That's the skill that's needed, IMO, to make Lisp "work." Lisp itself---and Clojure---are really not complicated languages. My boss teaches them to undergrads and they can be productive fairly quickly. They are complicated when someone has built a crappy, leaky tower of abstractions on them. Recognizing when you're in danger of doing so, and when it's not worth it given other factors (business value, maintainability, etc) is the key.

So I wonder, idly, if metaprogramming---no, really, the meta of programming, like "Don't Call Yourself A Programmer" (https://www.kalzumeus.com/2011/10/28/dont-call-yourself-a-pr... ) and "Developer Hegemony" (https://www.amazon.com/Developer-Hegemony-Erik-Dietrich/dp/0... )---might develop some more, esp. among the Lisp communities. When the language is no longer the barrier, you start to realize that other things are.


Emacs is 43 years old. When it was written, the kernel had to be written in C. Elisp is slow.

It’s probably possible today to write an Emacs in a high-performance Lisp.

Elisp has no support for concurrency, for example.

“Some 359,000 lines of C code comprise its kernel, and 1,637,000 lines of Emacs Lisp take the rest of it.1”


> Emacs is 43 years old. When it was written, the kernel had to be written in C. Elisp is slow.

43 years ago Emacs wasn't written in C or Lisp. It was first just a bunch of TECO code, and TECO was written in assembler (I still have the source on my bookshelf).

In fact none of the first three machines to have Emacses (PDP-10, Multics, and the CADR Lispm) supported C. (C was eventually ported to the PDP-10/KL-20 but C can't really represent those machines very well. C was really designed for a specific, restricted kind of architecture, one that is popular today).


You’re right the first implementation in C was Gosling Emacs in 1981. Stallman based GNU Emacs on that in 1984.

https://en.m.wikipedia.org/wiki/Emacs

So, would you just say around 38 years and agree that 43 or 38 is pretty much irrelevant to my point?


I don't really know what your point was. I started using TECO emacs in the 70s and it's pretty deeply wired into my fingers.


Whenever I open a file of code that is ~2000 lines or more, emacs slows to a crawl. It takes 5 seconds to redraw the visible text after hitting "page up" or "page down".

I don't think emacs should be made any slower than it already is.


> Whenever I open a file of code that is ~2000 lines or more, emacs slows to a crawl.

Then there is something wrong with your environment. Emacs has no problems with big files. It can have problems with very long lines, but big files shouldn't slow it down.


That's not true. Emacs has several problems with big files. Though, to be more specifically, built-in minor-modes have them. So it depends on whether you run a bleak vanilla emacs without anything, or a mildly comfortable emacs with at least something like fontlock-mode and stuff.

But, 2000 lines are really not that much. Usually problems on my systems start to show at >10k lines.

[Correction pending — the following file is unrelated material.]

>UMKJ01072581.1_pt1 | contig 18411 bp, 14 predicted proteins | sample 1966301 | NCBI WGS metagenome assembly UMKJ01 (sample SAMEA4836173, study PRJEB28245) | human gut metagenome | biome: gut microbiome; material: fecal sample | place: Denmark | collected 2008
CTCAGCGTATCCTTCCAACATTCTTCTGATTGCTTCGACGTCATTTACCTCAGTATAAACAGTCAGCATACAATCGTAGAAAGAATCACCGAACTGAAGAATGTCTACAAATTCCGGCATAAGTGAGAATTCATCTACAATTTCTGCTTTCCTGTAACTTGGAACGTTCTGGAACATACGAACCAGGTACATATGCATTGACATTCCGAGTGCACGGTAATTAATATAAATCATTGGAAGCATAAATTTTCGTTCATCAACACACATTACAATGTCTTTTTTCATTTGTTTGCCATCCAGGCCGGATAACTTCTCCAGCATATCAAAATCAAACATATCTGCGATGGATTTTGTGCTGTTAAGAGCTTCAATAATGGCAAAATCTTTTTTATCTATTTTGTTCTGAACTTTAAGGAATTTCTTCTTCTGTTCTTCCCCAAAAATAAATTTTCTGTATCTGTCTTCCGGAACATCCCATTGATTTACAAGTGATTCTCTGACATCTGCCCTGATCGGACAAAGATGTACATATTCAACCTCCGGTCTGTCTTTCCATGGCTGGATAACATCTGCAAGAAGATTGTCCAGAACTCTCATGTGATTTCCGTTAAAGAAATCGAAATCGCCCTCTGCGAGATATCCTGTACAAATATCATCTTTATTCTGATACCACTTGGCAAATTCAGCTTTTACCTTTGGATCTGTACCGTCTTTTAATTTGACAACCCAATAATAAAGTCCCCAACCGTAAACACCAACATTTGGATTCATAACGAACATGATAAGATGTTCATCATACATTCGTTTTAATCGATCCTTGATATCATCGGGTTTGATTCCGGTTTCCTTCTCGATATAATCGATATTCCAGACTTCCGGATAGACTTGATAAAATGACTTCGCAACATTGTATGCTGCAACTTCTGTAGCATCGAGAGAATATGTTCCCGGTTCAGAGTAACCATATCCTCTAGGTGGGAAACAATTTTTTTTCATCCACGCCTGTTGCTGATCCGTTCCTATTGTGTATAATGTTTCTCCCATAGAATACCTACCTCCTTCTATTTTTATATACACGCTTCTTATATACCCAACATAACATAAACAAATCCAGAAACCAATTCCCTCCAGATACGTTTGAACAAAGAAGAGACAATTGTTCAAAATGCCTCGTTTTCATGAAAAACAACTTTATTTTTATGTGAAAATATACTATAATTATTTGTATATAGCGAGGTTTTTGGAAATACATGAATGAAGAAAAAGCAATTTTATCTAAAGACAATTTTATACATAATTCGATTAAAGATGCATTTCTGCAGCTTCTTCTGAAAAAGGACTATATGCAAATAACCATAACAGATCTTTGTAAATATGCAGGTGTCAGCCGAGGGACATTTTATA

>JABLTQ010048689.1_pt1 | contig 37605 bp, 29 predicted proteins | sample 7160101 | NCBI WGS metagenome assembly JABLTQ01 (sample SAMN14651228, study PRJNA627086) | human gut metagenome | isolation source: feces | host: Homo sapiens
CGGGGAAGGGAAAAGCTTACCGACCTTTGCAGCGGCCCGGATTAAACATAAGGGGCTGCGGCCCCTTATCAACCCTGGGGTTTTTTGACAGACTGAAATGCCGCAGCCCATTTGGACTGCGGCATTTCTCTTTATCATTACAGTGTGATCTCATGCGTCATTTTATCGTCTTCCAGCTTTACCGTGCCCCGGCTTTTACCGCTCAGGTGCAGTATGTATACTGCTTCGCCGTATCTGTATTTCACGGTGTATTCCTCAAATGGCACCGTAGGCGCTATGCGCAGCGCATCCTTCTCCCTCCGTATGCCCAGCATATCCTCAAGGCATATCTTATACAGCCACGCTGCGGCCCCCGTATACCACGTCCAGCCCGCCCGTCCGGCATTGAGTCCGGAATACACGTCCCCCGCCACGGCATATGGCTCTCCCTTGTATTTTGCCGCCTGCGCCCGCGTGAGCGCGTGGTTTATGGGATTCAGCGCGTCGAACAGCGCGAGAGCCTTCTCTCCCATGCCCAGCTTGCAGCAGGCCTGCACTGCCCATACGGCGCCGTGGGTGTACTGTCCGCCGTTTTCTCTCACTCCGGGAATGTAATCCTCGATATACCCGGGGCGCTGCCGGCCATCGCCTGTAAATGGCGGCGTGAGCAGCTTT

Syntax high-light pays its tool on not so huge files, but I remember opening without slowdowns files with around 100K lines in text mode (mostly log files).

Not exactly related but with Emacs 27 will be distributed the so-long mode that could toggle minor modes that affect redrawing like "font-lock", "visual-line", "whitespace" when files with long lines are opened: https://git.savannah.nongnu.org/cgit/so-long.git/plain/so-lo...


Clearly I meant "toll" not "tool" above...


I can reproduce this with emacs obtained from the repo on a newly installed Ubuntu 18.04 virtual machine.


Then I recommend M-x report-emacs-bug

The emacs developers will be very interested to hear about it.


That is surprising. I open log files all the time with several million lines without issue. If you are having issues try running it in fundamental-mode.


As someone else has mentioned. Maybe the lines are very long. That is a known problem, and some minor solutions have been proposed, but it is an entrenched problem (in the way data structures handle text), and not one that programmers run into at any rate (unless you open those terrible "one-liner" javascript files).


See fooker's reply in this thread. He is using the same setup as I am.


I was asking for the nature of the file, not the setup.


Very nice last line.

Also, I disagree about the 'lisp makes people selfish'. It may be true at first, but I dearly believe that every long time lisper on earth is totally aware of that and knows where to draw the line. It's been discussed to death early on and regularly since. We all enjoy the freedom to fool depth first into every idiosyncratic itch we think of, but we know that they're most of the time only that. And that others can give different views on a similar problem, yielding a more generic notation/solution by blending all attempts.

It does cost a bit though, for instance scheme lack of standard module (until recently IIUC) forces one to work a bit more, or maybe port by hand. But very often, lisp libs are tiny. I still remember the article from early 2ks about a guy searching for graph libraries in java. Found 3, none of them was good enough, in the end he wrote his own in CL in a day. There's a cost of sharing too.